The Pathoclast is a “radionics” medical device introduced in 1916, classified as a “quack medical device” by the Food and Drug Administration, and confiscated on a wide scale in the 1960s. It operates by detecting and “cancelling out” the airborne vibrations of various ailments. Without even leaving the privacy of his or her own office, a doctor is able to diagnose any disease imaginable-from cancer to warts-with the diagnostic curative powers of the Pathoclast. If a photograph, blood sample, or human hair of an off-site patient, or a faraway diseased wheat field, is placed by a doctor in the well of the Pathoclast, the machine will detect the “ill” radiation, send out the machine’s own counteractive “wellness-bringing,” airborne, non-specific radiation, to “cure” the corresponding patient. This invention recently has enjoyed a resurgence of use by non-physicians, echoing enthusiasm with unknown, vague, airborne energy-flows which were popularized in 2006 in the self-help movie “The Secret”-which posited that a person’s thoughts emanate, and may attract or repel good events (including disease cures) to enter their lives if they just “ask, believe, and receive.” This essay will explore the history of the Pathoclast and will examine the climate of receptivity to non-empirically proven healing techniques that has precipitated the current revival of its use.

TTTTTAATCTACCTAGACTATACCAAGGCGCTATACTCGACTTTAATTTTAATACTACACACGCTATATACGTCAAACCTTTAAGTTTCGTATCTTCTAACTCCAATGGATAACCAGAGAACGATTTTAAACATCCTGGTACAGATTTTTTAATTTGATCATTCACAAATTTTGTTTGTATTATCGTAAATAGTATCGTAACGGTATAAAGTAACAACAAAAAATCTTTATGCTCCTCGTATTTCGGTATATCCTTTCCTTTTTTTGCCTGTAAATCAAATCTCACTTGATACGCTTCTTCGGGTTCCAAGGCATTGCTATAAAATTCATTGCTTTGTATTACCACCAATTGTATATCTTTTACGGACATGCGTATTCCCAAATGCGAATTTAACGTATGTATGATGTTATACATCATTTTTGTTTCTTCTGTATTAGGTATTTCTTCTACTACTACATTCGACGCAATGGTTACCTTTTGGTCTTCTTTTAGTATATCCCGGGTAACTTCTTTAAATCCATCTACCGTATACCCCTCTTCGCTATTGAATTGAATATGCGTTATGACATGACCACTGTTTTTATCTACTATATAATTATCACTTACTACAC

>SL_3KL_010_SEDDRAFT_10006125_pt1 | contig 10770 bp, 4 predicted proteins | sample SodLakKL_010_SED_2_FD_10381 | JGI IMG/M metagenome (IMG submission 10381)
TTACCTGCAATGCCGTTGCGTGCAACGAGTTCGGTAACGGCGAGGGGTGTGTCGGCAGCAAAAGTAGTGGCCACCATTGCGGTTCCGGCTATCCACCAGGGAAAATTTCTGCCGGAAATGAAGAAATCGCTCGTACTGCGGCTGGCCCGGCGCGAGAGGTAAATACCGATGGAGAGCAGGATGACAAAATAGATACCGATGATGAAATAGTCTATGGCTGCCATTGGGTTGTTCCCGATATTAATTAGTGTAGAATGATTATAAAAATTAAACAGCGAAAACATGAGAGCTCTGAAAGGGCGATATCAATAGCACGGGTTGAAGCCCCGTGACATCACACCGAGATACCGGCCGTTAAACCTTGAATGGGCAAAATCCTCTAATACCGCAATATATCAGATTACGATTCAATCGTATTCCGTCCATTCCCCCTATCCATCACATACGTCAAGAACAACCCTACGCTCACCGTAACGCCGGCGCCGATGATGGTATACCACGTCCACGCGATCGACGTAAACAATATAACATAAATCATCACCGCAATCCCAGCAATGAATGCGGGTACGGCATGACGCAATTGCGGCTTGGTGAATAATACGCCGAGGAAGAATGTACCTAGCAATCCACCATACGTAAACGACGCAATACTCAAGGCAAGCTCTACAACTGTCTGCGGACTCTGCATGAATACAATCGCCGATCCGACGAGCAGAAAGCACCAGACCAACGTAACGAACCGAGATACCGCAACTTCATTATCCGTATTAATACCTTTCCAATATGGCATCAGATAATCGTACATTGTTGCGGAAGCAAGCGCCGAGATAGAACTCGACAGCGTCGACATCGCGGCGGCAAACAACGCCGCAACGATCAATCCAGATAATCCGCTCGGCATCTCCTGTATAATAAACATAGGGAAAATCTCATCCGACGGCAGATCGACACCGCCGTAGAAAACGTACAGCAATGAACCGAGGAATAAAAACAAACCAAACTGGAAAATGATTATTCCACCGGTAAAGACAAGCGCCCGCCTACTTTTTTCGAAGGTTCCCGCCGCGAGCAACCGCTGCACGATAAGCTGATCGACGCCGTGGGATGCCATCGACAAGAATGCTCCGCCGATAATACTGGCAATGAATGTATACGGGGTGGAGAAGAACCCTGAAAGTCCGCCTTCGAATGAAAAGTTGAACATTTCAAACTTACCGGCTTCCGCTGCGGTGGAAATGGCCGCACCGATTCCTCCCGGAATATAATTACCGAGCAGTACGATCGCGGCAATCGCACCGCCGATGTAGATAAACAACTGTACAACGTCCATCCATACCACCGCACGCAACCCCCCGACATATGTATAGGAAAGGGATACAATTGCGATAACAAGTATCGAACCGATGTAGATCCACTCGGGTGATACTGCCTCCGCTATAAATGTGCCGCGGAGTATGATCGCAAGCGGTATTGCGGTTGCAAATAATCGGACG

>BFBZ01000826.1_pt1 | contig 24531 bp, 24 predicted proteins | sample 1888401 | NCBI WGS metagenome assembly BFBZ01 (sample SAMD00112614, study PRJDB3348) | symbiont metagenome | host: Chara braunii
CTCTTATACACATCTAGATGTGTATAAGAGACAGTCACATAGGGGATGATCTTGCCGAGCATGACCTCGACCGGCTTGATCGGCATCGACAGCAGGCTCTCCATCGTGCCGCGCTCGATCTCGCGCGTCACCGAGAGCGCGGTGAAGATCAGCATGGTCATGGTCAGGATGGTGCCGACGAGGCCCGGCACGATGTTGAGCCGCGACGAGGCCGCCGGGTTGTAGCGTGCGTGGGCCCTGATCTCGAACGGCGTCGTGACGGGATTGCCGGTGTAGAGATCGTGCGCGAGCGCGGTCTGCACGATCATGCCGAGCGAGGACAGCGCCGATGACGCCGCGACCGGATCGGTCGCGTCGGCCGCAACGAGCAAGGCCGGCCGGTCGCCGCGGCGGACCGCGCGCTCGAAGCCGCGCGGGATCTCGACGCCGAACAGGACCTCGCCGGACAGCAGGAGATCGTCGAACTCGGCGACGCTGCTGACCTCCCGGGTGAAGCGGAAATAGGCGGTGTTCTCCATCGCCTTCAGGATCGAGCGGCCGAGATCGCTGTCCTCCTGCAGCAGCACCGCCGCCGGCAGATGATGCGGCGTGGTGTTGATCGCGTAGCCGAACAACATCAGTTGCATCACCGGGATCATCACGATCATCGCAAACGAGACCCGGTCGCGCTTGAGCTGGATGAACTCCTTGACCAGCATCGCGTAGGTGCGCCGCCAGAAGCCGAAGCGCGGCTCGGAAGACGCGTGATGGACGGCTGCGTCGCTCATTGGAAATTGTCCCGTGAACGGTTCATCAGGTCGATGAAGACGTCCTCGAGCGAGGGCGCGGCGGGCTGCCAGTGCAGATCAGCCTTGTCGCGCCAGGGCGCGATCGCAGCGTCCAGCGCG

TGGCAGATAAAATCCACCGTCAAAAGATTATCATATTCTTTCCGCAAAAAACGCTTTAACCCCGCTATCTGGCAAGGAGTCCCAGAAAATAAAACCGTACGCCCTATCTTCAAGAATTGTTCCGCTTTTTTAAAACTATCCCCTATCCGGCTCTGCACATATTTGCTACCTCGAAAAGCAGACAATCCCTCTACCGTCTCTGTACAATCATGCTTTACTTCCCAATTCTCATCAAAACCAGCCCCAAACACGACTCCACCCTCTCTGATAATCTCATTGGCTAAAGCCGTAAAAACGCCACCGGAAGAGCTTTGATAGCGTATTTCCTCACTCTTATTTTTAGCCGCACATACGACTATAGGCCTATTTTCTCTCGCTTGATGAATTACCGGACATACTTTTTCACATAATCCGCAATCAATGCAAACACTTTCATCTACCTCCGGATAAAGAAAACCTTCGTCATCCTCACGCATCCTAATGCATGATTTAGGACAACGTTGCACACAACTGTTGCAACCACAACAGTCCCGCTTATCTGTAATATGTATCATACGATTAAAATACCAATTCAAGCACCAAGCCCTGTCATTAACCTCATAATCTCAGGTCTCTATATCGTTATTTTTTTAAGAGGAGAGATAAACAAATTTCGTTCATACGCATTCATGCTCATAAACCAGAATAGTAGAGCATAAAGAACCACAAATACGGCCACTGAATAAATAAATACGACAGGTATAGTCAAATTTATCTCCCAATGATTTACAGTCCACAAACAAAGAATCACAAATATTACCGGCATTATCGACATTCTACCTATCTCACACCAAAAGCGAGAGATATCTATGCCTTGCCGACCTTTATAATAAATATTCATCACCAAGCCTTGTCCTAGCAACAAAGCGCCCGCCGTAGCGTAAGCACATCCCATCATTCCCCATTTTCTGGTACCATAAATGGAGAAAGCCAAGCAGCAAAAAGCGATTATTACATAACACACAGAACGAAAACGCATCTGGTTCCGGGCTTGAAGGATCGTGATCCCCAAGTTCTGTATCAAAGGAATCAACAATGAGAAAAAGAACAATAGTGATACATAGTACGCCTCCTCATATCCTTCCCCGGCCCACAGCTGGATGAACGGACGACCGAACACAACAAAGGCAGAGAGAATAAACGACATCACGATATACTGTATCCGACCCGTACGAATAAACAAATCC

|Keywords:||Radionics, Pathoclast, Abrams, Drown, Healing, The Secret, Quack Medicine, Medicine, History of Medicine|
Assistant Professor of Art History, Liberal Arts, Art History, Minneapolis College of Art and Design, Minneapolis, MN, USA
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